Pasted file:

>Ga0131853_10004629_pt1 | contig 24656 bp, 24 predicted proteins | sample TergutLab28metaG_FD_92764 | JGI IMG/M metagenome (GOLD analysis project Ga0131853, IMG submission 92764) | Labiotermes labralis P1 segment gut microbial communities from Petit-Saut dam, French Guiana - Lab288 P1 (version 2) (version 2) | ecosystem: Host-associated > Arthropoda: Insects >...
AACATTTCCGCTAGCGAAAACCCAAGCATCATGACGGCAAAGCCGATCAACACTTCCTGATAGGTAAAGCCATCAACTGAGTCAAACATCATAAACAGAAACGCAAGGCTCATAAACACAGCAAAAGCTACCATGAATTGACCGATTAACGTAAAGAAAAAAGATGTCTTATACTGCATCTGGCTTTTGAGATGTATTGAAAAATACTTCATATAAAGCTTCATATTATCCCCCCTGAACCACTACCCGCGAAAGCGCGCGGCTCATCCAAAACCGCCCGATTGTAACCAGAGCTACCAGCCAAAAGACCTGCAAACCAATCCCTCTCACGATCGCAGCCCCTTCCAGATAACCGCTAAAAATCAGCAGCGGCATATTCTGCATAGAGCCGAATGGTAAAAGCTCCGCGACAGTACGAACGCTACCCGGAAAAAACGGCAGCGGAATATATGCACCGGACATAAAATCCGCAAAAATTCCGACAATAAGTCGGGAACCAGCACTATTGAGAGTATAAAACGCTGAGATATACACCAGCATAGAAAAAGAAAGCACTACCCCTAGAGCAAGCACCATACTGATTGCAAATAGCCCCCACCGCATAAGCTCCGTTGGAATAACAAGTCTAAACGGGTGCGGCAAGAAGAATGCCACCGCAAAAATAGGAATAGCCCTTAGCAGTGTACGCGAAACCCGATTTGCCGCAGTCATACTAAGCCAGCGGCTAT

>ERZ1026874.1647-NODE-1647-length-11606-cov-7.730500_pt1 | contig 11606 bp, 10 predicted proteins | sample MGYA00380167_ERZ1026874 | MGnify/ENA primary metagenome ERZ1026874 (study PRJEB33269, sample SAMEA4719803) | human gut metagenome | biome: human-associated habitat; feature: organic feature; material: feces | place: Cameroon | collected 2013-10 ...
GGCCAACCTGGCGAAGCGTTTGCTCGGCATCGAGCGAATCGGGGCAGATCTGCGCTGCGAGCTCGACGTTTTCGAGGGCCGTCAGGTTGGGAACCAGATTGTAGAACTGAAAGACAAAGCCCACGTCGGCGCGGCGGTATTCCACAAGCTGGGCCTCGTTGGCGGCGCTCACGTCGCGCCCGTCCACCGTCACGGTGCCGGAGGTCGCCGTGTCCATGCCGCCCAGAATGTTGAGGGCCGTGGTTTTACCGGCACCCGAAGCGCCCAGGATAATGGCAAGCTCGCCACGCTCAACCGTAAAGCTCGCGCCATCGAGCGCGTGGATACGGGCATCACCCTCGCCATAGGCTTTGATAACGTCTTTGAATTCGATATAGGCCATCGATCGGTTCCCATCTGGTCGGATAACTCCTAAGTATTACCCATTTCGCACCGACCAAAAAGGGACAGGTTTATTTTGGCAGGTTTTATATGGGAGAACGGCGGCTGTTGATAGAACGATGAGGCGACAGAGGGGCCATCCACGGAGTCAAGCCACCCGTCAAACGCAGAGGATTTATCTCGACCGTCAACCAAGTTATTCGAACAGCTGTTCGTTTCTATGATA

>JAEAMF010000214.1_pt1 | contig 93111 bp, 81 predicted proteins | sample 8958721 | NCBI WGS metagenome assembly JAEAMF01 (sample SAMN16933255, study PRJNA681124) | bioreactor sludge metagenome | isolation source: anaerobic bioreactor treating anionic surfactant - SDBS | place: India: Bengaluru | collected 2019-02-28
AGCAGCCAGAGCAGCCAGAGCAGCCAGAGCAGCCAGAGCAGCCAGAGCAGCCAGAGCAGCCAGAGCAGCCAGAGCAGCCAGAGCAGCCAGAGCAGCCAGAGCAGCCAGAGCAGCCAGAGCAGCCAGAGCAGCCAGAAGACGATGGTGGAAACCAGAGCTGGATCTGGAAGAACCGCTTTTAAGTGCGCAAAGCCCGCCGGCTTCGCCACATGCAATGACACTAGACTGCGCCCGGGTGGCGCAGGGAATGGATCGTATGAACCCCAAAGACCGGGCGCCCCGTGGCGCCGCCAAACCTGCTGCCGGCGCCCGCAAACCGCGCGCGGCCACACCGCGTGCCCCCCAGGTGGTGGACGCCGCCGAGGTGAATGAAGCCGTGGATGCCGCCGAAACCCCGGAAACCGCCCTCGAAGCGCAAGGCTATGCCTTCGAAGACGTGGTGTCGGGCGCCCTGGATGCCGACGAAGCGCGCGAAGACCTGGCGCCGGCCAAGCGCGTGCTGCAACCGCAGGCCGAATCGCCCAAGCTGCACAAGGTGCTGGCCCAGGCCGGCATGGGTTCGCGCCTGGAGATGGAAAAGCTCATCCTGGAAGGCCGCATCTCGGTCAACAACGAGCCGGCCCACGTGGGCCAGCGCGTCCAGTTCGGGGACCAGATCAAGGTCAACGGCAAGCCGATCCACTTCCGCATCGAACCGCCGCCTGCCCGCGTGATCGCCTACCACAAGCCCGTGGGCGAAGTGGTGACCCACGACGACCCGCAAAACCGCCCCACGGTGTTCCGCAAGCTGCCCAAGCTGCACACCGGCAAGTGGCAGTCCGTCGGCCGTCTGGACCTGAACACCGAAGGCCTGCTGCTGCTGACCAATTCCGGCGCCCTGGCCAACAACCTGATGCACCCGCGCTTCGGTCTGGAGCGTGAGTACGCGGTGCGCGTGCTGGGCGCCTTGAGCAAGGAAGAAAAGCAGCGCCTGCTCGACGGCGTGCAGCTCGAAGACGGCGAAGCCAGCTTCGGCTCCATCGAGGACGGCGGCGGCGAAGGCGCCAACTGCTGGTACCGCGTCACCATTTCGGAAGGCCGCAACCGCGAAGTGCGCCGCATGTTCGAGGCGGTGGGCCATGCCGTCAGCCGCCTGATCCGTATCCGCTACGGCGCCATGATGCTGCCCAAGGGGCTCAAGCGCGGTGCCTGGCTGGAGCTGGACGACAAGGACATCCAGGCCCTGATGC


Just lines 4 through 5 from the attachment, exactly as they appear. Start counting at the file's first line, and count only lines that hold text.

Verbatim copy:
GGCCAACCTGGCGAAGCGTTTGCTCGGCATCGAGCGAATCGGGGCAGATCTGCGCTGCGAGCTCGACGTTTTCGAGGGCCGTCAGGTTGGGAACCAGATTGTAGAACTGAAAGACAAAGCCCACGTCGGCGCGGCGGTATTCCACAAGCTGGGCCTCGTTGGCGGCGCTCACGTCGCGCCCGTCCACCGTCACGGTGCCGGAGGTCGCCGTGTCCATGCCGCCCAGAATGTTGAGGGCCGTGGTTTTACCGGCACCCGAAGCGCCCAGGATAATGGCAAGCTCGCCACGCTCAACCGTAAAGCTCGCGCCATCGAGCGCGTGGATACGGGCATCACCCTCGCCATAGGCTTTGATAACGTCTTTGAATTCGATATAGGCCATCGATCGGTTCCCATCTGGTCGGATAACTCCTAAGTATTACCCATTTCGCACCGACCAAAAAGGGACAGGTTTATTTTGGCAGGTTTTATATGGGAGAACGGCGGCTGTTGATAGAACGATGAGGCGACAGAGGGGCCATCCACGGAGTCAAGCCACCCGTCAAACGCAGAGGATTTATCTCGACCGTCAACCAAGTTATTCGAACAGCTGTTCGTTTCTATGATA

>JAEAMF010000214.1_pt1 | contig 93111 bp, 81 predicted proteins | sample 8958721 | NCBI WGS metagenome assembly JAEAMF01 (sample SAMN16933255, study PRJNA681124) | bioreactor sludge metagenome | isolation source: anaerobic bioreactor treating anionic surfactant - SDBS | place: India: Bengaluru | collected 2019-02-28